Hyalella azteca’s transcriptome assembly recovered 243,398 contigs with a mean sequence length of 1033.04 base pairs (Table 2). Of these, 61,401 sequences contained Open Reading Frames (ORFs) designating them as putative protein-coding genes. Similarly, our de novo transcriptome for D. pulex was comprised of 187,310 contigs with a mean sequence length of 848.76, and 38,157 sequences with ORFs. Additional metrics for our de novo transcriptomes, as well as for the reference genomes, are given in Table 2.
Table 2

Summary statistics for the de novo transcriptome assemblies produced as part of this study and the corresponding genome assemblies


Hyalella azteca

Daphnia pulex






Number of sequences/contigs





Longest sequence/contig (bp)





Number of bases





Mean transcript/contig length (bp)





Number of transcripts/contigs > 1000 bp long





Number of transcripts/contigs > 10000 bp long





Number of transcripts with ORFs





Mean ORF percent




















GC content





Completeness assessment of our de novo transcriptomes by Benchmarking Universal Single-Copy Orthologs (BUSCO) was favorable for both species. In H. azteca, we were able to find 990 (92.48%) complete sequences of the 1,066 arthropod genes used for benchmarking. An additional 49 (4.6%) were also present as fragmented sequences, and only 27 (2.6%) were not found. Similarly, D. pulex’s transcriptome was found to be nearly complete with 1,048 (98.4%) full-length BUSCO genes, 16 (1.5%) fragmented, and a marginal 2 (0.1%) missing. The reference genomes selected for validation were rather complete as well, with over 90% of the BUSCO genes being found complete. Interestingly, the proportion of missing BUSCOs was slightly higher for the genomic data compared to the transcriptomic data (Table 3).
Table 3

Results of transcriptome completeness assessment by Benchmarking Universal Single-Copy Orthologs (BUSCO) using OrthoDB’s Arthropoda database of orthologous genes



Complete BUSCOs

Fragmented BUSCOs

Missing BUSCOs

Total BUSCOs Searched

Hyalella azteca


970 (91.0%)

29 (2.7%)

67 (6.3%)




990 (92.8%)

49 (4.6%)

27 (2.6%)

Daphnia pulex


1,038 (97.3%)

9 (0.8%)

19 (1.9%)


1,048 (98.4%)

16 (1.5%)

2 (0.1%)

Our custom version of the PIA tool’s pipeline outputs a single FASTA file of amino acid sequences per transcriptome. This file contains the transcripts that remain after the removal of spurious BLAST hits and the merging/removal of duplicated and fragmented sequences, and should only contain those that are closely related to the gene of interest (i.e., opsins). This output can then be piped to a final step for functional annotation by phylogenetic inference. In our case, putative opsin sequences for both species were aligned to a curated dataset of different opsin types. This final step resulted in a large phylogeny (Fig. 1) where opsins are classified based on their phylogenetic position.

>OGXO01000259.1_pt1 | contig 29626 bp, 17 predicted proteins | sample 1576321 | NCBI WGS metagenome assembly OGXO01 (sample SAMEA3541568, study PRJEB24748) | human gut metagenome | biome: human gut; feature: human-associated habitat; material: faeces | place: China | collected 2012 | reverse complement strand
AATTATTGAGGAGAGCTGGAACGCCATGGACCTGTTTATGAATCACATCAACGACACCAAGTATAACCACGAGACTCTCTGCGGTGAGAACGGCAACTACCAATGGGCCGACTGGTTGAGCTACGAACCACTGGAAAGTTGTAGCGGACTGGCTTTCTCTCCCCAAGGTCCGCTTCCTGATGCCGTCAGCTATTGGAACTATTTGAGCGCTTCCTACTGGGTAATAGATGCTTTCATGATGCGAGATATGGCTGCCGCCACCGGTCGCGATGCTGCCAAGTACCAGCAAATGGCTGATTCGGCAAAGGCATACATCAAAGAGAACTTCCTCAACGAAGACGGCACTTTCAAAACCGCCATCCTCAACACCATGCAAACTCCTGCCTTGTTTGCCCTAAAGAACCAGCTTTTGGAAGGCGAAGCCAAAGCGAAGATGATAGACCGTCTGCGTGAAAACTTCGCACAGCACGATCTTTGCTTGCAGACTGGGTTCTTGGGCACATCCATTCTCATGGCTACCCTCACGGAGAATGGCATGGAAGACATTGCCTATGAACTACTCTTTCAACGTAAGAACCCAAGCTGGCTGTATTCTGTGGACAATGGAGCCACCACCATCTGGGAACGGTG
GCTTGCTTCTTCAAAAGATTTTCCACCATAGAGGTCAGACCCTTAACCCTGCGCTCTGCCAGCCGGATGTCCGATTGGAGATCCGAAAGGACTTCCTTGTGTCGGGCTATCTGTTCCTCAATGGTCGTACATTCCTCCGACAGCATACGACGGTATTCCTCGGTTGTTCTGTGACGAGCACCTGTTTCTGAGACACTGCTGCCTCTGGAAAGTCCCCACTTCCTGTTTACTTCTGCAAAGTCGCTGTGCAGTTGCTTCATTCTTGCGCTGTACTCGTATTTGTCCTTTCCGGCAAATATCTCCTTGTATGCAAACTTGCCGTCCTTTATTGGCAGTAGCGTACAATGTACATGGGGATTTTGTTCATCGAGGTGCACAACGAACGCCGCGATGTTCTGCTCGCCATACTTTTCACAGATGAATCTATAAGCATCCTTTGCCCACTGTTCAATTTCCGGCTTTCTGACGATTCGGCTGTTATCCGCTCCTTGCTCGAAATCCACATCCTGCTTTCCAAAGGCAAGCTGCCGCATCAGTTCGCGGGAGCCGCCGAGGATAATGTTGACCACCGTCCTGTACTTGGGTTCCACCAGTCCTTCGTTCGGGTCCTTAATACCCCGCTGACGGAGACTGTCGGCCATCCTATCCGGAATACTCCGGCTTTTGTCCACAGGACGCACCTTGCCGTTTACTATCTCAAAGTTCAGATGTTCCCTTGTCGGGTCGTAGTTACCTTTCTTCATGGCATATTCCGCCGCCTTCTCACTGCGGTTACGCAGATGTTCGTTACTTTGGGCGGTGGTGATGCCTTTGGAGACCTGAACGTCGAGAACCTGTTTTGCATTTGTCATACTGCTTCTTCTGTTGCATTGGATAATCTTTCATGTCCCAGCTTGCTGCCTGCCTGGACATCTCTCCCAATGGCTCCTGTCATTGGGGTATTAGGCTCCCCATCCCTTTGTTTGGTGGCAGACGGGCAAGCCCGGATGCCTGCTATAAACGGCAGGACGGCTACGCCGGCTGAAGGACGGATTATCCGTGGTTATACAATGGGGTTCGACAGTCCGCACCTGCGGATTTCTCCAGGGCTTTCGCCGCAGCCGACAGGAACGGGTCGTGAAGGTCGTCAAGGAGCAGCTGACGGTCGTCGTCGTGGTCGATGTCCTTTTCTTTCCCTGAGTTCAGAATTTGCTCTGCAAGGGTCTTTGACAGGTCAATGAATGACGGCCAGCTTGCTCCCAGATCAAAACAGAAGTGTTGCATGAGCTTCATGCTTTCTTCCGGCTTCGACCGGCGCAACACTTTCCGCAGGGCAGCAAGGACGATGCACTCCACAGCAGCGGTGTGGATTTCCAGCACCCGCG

Fig. 1

Maximum-Likelihood phylogeny of opsins estimated using putative opsin proteins identified by our annotation pipeline from the de novo transcriptome assemblies of Hyalella azteca and Daphnia pulex, along with a dataset of reference opsin sequences. Clades are annotated with opsin types contained therein and, in the case of visual opsins, with their inferred spectral sensitivities

Following Trinity’s definition of assembled genes/isoforms, our pipeline identified 1 SWS/UV opsin (2 isoforms), 3 LWS opsins (3 isoforms), and 1 opsin-like GPCR as an outgroup (Fig. 2; Table 4) in H. azteca’s transcriptome. On the other hand, D. pulex's transcriptome contained 2 different SWS opsins (4 isoforms), 6 LWS opsins (35 isoforms), 2 melanopsins (4 isoforms), and 1 opsin-like transcript that was placed within the outgroup clade (Fig. 2; Table 4).
Fig. 2

Expanded view of the melanopsin, Arthropod LWS, and Arthropod SWS/UV clades. Large noncrustacean clades have been collapsed for readability. Support values correspond to SH-aLRT/aBayes/UFBoot, and are not shown when UFBoot support < 75. Splits are considered highly supported when SH-aLRT >= 80%, aBayes = 0.95, and UFboot = 95%

Table 4

Number of genes and respective isoforms, as defined by Trinity, recovered for each type of opsin in Hyalella azteca and Daphnia pulex


Short-wavelength sensitive/UV




Opsin-like transcripts (Outgroups)











Hyalella azteca











Daphnia pulex